With these questions, we invited the contributors to our discussion series to tell the story of Digital Humanities in very different European countries , and we also invited them to offer a characterization of Digital Humanities and contextualize them in the wider fields of humanities and historical disciplines. Controversial discussion about the scope, content and definition has always been intertwined with agenda settings and therefore with funding issues of research and infrastructure. It does not surprise that in this situation definitions of what Digital Humanities is and is not, have a wide ranging spectrum and of course a critical group of researchers who point to the ideological and “dark” sides of the debate, which often refers to false promises of Digital Humanities.5 We asked our authors to take part in the controversies in Digital Humanities that emanate from the current situation.6 What is, in their point of view, the dominant feature of Digital Humanities – access to (more) information, or a new set of analytical methods allowing for new research questions and interests? Has the abundance of digital material been met by the development of research methodologies? Are the humanities limiting their analytical power by neglecting the critical development of new research methods and tools? Are we putting the cart before the horse? And how does the majority of historians react to the challenge of Digital Humanities? How do or potentially can Digital Humanities change the way we conduct our research, not just in our daily routines, but in the individual specificity of our methodologies or epistemological interests? Should we consider computing as a new fundamental cultural skill that should have its place in all humanities teaching?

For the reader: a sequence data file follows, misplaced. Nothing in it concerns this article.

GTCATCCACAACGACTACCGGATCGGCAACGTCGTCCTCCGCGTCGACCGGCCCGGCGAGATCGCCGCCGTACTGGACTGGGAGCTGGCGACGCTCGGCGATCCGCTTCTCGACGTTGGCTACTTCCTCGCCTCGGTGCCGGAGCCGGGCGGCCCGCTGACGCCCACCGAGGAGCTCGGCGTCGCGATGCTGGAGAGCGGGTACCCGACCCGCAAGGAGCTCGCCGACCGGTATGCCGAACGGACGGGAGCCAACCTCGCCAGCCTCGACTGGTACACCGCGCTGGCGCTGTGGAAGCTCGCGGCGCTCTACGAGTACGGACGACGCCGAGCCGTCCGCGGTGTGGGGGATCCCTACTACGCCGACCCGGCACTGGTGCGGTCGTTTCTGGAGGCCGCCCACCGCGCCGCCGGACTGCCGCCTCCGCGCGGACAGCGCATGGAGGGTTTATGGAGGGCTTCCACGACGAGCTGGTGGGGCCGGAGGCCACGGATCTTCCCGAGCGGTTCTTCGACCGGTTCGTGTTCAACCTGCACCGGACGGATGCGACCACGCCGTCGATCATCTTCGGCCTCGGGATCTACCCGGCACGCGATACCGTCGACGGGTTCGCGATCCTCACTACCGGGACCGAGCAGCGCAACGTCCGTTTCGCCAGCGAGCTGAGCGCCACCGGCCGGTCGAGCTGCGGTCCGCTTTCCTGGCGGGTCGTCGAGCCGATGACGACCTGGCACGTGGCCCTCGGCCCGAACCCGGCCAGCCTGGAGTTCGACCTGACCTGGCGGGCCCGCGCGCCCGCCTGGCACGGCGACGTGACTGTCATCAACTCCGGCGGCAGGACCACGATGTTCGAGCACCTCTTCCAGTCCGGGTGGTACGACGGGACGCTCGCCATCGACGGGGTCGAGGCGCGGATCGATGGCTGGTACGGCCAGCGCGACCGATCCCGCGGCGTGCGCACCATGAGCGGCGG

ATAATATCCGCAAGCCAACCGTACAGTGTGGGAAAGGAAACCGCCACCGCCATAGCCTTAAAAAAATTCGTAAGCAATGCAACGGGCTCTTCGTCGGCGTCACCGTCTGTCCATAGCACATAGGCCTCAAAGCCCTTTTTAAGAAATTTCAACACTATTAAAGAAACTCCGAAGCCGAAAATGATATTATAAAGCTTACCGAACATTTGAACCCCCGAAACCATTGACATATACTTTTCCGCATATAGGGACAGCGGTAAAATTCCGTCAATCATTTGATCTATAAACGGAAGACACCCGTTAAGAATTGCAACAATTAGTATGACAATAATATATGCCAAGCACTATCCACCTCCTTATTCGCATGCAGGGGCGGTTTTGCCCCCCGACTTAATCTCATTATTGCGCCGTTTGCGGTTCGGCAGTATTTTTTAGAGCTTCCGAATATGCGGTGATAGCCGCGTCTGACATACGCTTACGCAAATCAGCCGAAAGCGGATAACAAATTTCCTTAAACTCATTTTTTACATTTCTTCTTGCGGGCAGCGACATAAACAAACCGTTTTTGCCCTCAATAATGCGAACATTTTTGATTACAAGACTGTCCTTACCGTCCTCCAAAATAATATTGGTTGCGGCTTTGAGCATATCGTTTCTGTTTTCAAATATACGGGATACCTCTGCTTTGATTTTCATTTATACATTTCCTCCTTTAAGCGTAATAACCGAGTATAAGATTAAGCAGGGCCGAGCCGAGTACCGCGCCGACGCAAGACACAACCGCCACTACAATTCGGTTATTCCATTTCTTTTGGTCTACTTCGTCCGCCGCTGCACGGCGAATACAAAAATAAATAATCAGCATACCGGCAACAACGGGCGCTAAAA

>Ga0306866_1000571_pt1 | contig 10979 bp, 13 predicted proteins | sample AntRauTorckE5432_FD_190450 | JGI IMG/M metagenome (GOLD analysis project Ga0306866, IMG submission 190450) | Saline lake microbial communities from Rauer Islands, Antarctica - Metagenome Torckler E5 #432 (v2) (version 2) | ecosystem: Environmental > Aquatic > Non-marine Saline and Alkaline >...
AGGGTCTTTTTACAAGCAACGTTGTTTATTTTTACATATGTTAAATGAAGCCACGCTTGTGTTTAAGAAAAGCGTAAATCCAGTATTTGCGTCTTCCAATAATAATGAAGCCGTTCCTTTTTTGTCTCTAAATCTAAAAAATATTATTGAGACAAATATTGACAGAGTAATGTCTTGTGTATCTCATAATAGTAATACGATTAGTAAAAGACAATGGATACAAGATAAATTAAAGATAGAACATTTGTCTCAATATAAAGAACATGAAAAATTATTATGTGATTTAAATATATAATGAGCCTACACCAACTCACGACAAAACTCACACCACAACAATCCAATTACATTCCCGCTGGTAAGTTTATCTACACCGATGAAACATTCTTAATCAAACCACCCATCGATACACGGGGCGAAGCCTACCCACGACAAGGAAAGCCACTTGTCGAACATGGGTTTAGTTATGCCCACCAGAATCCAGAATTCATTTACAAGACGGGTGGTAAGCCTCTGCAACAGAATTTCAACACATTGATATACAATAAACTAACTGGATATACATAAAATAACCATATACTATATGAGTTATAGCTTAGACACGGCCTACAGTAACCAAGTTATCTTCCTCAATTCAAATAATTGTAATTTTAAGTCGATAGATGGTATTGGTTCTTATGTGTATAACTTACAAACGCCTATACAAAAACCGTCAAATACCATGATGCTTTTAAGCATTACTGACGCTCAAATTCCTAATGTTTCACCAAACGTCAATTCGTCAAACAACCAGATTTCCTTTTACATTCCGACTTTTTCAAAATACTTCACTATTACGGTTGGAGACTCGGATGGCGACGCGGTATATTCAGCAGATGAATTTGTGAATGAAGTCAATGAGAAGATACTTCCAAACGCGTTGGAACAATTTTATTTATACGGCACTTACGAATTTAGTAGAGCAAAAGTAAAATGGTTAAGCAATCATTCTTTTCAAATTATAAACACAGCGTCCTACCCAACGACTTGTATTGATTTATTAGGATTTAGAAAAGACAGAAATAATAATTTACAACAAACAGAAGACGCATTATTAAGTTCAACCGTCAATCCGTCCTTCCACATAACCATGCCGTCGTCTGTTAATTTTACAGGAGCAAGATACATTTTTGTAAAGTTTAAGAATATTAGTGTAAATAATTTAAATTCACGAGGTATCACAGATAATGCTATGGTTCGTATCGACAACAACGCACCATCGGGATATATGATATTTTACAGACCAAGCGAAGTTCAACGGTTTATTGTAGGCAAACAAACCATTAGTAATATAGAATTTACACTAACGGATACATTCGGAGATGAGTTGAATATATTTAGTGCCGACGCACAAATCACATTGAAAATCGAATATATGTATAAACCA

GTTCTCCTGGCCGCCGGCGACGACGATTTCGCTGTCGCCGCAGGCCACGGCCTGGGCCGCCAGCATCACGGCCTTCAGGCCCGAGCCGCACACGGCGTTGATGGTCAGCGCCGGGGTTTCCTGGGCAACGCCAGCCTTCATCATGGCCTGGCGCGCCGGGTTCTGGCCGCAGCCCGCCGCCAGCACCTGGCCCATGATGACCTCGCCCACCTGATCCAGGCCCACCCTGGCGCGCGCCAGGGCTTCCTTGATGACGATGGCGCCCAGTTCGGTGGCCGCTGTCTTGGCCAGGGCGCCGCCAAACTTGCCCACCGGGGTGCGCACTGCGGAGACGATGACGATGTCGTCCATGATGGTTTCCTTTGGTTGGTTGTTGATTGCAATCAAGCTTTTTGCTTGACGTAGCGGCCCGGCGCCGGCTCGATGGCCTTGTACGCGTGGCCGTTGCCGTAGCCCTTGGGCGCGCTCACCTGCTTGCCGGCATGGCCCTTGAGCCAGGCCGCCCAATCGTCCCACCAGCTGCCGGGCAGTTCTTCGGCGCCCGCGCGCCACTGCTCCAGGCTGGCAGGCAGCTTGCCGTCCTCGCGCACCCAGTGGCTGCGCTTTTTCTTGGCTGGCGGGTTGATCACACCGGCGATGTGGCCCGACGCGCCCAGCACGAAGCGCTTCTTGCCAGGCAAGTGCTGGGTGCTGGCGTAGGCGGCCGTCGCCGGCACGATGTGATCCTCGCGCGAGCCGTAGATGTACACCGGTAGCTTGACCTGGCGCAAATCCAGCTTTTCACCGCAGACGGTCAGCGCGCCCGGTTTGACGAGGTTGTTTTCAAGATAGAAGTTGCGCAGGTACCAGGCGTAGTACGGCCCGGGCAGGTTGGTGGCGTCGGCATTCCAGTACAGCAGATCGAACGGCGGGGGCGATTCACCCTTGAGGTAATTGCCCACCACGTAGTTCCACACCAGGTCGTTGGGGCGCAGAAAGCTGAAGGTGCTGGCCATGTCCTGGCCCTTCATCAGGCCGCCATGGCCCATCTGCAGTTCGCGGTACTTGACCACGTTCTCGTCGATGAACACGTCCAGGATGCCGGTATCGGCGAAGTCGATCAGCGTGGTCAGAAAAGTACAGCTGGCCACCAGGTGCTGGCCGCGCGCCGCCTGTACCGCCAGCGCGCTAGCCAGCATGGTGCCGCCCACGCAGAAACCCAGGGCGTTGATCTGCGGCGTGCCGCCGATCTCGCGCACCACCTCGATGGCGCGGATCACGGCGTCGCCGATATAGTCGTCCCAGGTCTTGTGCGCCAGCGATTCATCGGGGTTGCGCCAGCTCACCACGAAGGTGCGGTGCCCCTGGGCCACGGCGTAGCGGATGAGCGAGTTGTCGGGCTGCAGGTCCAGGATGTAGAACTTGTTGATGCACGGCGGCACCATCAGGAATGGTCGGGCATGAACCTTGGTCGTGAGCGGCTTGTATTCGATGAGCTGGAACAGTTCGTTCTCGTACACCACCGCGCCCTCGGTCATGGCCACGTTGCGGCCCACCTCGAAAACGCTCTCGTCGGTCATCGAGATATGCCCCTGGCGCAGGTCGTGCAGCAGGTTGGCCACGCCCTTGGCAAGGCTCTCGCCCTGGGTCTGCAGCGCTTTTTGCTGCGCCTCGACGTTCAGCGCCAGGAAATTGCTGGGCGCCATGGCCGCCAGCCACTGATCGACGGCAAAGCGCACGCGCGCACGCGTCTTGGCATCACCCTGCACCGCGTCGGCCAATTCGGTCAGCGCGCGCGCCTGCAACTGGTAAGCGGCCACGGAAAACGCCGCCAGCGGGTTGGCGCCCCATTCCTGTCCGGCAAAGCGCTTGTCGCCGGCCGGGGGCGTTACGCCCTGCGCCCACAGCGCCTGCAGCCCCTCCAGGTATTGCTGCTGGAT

We are thankful that scholars from different countries answered our call with very informative texts. The essays provide a nuanced picture of the developments in Digital Humanities in Europe. While the future development of Digital Humanities is rather open and we did not aim at a complete overview of all European countries (a rather ambitious task), there are at least two results that can be condensed from the essays. One is that national projects often connect to older non-digital research projects and infrastructures for the humanities, but more often than not quickly connect with European Union research infrastructures. A second result is that despite the differences in European countries, a number of parallel developments can be discerned from the different stories assembled in this series.